Digitalized screening and follow-up make administration and scoring easier and less time consuming for patients, parents, and staff. This helps increase the frequency of completed systematic psychiatric screenings. It also has the advantage of availability, as questionnaires can be sent to and answered on patients’ smartphones, increasing response rates . This structured data collection would enable studies of child and adolescent psychiatric emergency inpatients in further research.
Apps have proved effective in helping unwell people, by offering support, resources, and information . In recent years, several new smartphone-based solutions have been developed for mental health in general and specifically for child and adolescent psychiatry [ - ]. However, apps developed by health care professionals for adolescents must be innovative, useful, and fun to compete with apps not encouraging healthy behaviors [ ].
To address these problems, we decided to create a smartphone app: The Blue App (referring to blue as the color of hope, as well as expressing moodiness). The Blue App is a Web-based tool made to resemble and function as a mobile app.
The aim of this paper is to describe the development of The Blue App and to present 2 research protocols aimed at evaluating the app.
Development of The Blue App
The process of developing The Blue App, from concept to working product, was divided into 6 steps.
Step 1. Identifying the Need for Quick and Easy Information Gathering
Since 2010, members of our group have introduced and developed interactive voice response (IVR) into Swedish child and adolescent psychiatry. This is a technology in which a server is programmed to use scripts in interaction with the user on their cell phone [, ]. Johansson et al [ ] have shown that emergency patients had their own cell phones and that the response rate among participating patients (N=60) was promising as each individual responded on average 91% (365/402) of their calls. An answering frequency of 100% was shown by 71% (30/42).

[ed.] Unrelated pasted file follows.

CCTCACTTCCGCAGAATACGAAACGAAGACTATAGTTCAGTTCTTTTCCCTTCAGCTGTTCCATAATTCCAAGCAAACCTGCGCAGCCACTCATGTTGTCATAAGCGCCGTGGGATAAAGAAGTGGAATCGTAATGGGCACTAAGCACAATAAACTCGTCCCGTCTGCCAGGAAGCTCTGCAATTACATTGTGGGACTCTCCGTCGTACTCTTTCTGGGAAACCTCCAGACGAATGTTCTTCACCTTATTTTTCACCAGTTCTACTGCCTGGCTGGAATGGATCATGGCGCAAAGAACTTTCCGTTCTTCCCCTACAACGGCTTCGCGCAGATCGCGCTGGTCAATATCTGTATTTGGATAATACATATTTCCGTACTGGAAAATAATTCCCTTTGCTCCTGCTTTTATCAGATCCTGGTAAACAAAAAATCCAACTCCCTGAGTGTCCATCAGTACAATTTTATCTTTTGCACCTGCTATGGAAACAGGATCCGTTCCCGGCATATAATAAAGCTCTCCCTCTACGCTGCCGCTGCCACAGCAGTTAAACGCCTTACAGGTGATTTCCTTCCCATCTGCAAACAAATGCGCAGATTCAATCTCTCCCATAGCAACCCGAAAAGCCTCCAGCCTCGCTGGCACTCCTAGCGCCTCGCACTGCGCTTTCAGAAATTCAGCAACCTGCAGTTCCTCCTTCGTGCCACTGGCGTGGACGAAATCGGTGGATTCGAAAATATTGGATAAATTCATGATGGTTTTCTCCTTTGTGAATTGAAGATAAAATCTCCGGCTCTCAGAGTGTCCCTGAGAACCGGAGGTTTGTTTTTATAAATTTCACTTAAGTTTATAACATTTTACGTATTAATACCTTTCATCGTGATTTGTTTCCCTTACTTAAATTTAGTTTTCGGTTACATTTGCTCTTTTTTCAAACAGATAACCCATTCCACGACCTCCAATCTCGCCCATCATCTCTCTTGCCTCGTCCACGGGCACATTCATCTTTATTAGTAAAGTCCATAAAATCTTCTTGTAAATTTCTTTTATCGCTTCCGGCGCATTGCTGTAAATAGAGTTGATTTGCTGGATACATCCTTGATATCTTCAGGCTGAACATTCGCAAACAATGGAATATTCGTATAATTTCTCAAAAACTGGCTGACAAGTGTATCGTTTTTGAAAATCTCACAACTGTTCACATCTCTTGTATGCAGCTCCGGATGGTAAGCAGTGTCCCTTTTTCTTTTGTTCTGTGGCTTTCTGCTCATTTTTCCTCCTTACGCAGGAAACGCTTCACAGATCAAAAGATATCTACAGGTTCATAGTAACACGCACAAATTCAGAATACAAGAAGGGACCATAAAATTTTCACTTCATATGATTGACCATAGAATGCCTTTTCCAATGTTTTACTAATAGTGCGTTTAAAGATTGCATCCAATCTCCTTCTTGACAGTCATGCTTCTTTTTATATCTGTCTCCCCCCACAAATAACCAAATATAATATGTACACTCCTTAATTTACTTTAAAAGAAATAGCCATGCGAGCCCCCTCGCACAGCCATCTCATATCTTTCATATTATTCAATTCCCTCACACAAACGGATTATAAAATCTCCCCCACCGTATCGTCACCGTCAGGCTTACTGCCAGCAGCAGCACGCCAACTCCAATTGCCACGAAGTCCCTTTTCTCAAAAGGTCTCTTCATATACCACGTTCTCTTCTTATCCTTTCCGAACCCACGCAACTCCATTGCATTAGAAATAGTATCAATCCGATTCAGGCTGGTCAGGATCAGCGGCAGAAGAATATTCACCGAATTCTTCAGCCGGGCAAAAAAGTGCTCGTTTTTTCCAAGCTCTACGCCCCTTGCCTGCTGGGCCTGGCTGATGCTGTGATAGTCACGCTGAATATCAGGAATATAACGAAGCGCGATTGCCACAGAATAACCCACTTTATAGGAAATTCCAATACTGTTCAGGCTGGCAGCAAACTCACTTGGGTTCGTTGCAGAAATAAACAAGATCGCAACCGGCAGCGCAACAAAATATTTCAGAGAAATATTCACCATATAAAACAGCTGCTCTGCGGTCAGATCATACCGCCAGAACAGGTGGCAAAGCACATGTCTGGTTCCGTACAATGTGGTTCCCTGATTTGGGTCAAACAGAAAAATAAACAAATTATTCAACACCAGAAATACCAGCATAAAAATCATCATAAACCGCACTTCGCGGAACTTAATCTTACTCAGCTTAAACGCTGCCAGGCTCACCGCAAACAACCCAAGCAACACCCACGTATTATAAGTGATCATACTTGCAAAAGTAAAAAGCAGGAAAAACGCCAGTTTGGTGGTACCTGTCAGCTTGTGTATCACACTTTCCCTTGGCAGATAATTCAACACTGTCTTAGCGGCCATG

Our work with IVR inspired us to further develop technology to meet the unit’s needs regarding improved methods for the diagnostic and follow-up processes. In 2013, we published our first IVR paper . Simultaneously, we were discussing the shortcomings at the unit regarding the identification of comorbidities. We were also discussing the development of a more sophisticated follow-up tool that would provide feedback using a visual presentation of changes in symptoms over time. At the same time, smartphones were becoming more common among adolescents. This enabled us to integrate our previous work with our efforts to widen the use of screening questionnaires in a better package than the older cell phones could offer.
To address the issues related to short inpatient stays and need for improved diagnostic screening, we decided to create a smartphone app based on our previous work.
Step 2. Identifying Desired Information and Choosing Adequate Screening Questionnaires
In addition to clinical evaluations, we wanted to screen for and describe the psychiatric conditions that were most frequently presented at emergency units. The most common reasons for admission to the unit were suicidal ideation, severely depressed mood, and acute crises. Our experience corresponds well with literature on child and adolescent psychiatry with regard to frequent comorbid states . We also wanted to map changes in symptom severity before and after admission.
The validated screening questionnaires were chosen in collaboration with national key opinion leaders and with regard to frequent comorbid states in child and adolescent psychiatry [- ].
The following 10 questionnaires were chosen:
- Montgomery-Åsberg Depression Scale (MADRS-S): a 9-item diagnostic self-rating questionnaire measuring depressive symptoms during the previous 3 days [ ]
- Mini International Neuropsychiatric Interview for Children and Adolescents (MINI-KID): a semi structured diagnostic interview concerning the core psychiatric disorders among children and adolescents [ ]